Even projects undertaken with extensive and painstaking research are based on what a potential solution could look like. This hypothesis isn’t tested until the end of the development phase when complete features are presented to the users and customers.

And now for the grand reveal… The software has been built to the customer’s specifications, or has it been built to the team’s interpretation of the customer’s initial specifications? Without fully understanding the customer’s situation there is a high chance of building the wrong software.

This of course has a huge impact on budget, schedule and, worst of all, the trust between the client and team.

So how does putting the customer and users into the project team help?

Shortening feedback cycles is a central principle of Agile delivery. By embedding key stakeholders within the team, feedback cycles are reduced from weeks to days.

Developers can demonstrate early prototypes and benefit from the unique expertise and feedback that only customers and end users possess. Rather than thinking, “what would the customer want?” at key decision points they can be asked directly.

No grand reveals, no surprises. A product is developed in collaboration with the customer and ultimately the people that will be using it.

Customers and users are busy people – do they have two jobs now?

Obviously we can’t expect the customer to be turning in 40 hours a week, that would be slightly impractical (and rather unnecessary). Attending weekly team meetings and being able to respond to questions from the team is enough.

The point is to ensure the developer feels comfortable making a call to the customer or uses to clarify a requirement or gain feedback on an early version. Essentially, you remove the subjectivity and guesswork to ensure the right product is being built.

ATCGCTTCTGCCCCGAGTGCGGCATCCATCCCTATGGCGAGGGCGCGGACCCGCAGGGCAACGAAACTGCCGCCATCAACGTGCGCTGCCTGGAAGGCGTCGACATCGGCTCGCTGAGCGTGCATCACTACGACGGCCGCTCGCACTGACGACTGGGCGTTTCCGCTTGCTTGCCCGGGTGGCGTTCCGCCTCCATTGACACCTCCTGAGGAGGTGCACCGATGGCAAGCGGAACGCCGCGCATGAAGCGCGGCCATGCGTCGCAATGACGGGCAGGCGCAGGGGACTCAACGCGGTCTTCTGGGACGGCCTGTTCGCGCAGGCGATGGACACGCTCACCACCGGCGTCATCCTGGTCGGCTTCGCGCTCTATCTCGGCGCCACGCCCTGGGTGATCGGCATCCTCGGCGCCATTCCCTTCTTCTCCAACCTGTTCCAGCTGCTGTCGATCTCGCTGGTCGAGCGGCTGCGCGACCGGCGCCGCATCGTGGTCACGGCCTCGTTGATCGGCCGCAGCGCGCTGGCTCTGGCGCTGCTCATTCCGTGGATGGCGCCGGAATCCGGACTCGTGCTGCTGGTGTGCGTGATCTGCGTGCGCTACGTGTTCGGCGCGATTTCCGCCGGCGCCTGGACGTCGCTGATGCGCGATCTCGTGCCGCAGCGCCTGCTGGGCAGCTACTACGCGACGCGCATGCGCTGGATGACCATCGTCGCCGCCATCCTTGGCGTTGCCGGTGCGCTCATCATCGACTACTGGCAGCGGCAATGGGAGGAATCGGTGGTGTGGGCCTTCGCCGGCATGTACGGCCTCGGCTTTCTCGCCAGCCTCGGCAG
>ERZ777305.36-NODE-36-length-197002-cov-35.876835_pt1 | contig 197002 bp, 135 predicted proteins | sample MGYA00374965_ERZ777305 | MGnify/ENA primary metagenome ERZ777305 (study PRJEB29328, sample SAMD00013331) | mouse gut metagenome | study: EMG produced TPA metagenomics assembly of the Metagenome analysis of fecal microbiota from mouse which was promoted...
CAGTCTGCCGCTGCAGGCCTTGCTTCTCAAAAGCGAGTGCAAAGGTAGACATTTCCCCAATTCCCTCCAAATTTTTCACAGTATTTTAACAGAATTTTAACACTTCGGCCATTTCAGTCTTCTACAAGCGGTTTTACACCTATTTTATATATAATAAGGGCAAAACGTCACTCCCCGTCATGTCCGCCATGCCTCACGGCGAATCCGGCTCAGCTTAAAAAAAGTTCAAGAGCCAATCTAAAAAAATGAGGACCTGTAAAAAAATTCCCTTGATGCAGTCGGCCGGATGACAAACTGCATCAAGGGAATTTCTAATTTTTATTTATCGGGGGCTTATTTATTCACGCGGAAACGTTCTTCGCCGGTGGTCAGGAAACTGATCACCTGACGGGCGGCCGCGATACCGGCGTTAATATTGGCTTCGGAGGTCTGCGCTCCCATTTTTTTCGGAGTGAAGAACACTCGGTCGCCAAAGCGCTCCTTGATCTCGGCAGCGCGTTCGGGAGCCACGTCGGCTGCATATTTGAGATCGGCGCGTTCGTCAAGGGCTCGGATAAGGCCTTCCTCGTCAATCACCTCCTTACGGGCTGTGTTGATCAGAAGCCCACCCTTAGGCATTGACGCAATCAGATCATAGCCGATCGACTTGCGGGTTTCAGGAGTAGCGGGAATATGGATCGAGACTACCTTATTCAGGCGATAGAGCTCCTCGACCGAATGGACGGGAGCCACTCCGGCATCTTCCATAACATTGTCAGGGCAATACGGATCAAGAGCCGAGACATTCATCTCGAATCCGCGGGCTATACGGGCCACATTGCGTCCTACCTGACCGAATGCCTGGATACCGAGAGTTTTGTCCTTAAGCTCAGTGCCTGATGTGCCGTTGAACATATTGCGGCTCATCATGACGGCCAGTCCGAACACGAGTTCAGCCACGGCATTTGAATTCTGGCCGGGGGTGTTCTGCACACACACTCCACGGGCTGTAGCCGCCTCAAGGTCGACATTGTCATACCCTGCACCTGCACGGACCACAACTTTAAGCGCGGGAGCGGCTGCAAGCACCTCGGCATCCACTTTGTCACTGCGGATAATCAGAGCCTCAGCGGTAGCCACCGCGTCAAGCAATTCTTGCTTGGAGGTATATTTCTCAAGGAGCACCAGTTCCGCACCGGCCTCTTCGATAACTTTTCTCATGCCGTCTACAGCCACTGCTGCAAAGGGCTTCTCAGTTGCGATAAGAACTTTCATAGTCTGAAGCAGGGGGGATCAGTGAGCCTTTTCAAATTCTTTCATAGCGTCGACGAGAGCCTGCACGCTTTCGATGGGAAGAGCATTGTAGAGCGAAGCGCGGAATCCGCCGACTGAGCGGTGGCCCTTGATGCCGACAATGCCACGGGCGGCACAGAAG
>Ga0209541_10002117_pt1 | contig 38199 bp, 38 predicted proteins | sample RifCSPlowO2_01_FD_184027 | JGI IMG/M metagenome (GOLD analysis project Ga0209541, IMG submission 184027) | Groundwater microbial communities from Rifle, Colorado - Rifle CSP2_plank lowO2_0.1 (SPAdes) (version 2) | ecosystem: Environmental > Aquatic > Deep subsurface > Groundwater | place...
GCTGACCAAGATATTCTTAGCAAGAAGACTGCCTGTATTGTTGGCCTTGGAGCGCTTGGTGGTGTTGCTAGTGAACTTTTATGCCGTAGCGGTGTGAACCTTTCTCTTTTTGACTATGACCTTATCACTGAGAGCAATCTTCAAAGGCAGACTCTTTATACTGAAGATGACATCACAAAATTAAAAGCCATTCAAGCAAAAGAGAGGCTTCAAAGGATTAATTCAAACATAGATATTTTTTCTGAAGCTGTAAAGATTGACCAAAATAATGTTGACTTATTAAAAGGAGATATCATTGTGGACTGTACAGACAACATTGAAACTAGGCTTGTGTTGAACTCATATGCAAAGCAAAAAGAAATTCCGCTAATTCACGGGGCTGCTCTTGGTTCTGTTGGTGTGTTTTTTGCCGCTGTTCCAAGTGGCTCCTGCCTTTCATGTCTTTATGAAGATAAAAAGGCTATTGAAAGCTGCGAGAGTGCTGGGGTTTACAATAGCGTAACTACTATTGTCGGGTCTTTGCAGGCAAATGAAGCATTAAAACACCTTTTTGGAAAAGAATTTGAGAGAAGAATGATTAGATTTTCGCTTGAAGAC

Sounds nice – does it really work?

Digital Village recently completed the first iteration of the Race Around Australia project and was rolled out for a successful pilot in NSW schools. Program manager Emily McLachlan was deeply involved in reviewing the work in progress and making critical feature decisions and prioritising application features.

Her involvement allowed the delivery team to frame technical decisions within the needs of the department, schools, teachers and students, which reduced uncertainty around the product to practically zero.

You can read about the project’s success here.

Next Steps

Convincing busy professionals to attend another meeting/ create time for the demands of a project team sounds, well, trick. In fact, the hardest part may be convincing people who feel somewhat out of their depth in a technical project to participate in delivering it.

With the right support, however, non-technical stakeholders like clients and end users can provide invaluable contributions to a project delivery team.

The first step, of course, is a conversation with project stakeholders. Luckily that conversation will be about how they can save money, reduce risk and enjoy the benefits of their new software as soon as possible. We have a suggestion…

Working closely with the customers means the team will share the customer’s disappointments and triumphs, and hopefully shifts the team’s mindset from focussing on feature delivery to customer success.